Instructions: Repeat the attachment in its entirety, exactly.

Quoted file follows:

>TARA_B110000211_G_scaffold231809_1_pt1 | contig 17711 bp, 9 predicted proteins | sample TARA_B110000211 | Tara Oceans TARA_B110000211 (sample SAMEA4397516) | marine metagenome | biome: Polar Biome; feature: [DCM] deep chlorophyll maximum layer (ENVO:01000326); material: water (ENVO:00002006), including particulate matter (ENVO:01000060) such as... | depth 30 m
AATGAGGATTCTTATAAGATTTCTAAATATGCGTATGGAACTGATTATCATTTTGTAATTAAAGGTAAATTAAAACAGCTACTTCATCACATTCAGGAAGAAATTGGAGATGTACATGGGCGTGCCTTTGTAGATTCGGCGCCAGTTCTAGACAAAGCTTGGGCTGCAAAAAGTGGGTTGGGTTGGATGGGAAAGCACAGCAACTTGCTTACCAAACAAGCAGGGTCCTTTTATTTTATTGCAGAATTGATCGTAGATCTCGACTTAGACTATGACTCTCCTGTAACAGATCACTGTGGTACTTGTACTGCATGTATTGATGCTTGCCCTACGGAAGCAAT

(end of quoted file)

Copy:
>TARA_B110000211_G_scaffold231809_1_pt1 | contig 17711 bp, 9 predicted proteins | sample TARA_B110000211 | Tara Oceans TARA_B110000211 (sample SAMEA4397516) | marine metagenome | biome: Polar Biome; feature: [DCM] deep chlorophyll maximum layer (ENVO:01000326); material: water (ENVO:00002006), including particulate matter (ENVO:01000060) such as... | depth 30 m
AATGAGGATTCTTATAAGATTTCTAAATATGCGTATGGAACTGATTATCATTTTGTAATTAAAGGTAAATTAAAACAGCTACTTCATCACATTCAGGAAGAAATTGGAGATGTACATGGGCGTGCCTTTGTAGATTCGGCGCCAGTTCTAGACAAAGCTTGGGCTGCAAAAAGTGGGTTGGGTTGGATGGGAAAGCACAGCAACTTGCTTACCAAACAAGCAGGGTCCTTTTATTTTATTGCAGAATTGATCGTAGATCTCGACTTAGACTATGACTCTCCTGTAACAGATCACTGTGGTACTTGTACTGCATGTATTGATGCTTGCCCTACGGAAGCAAT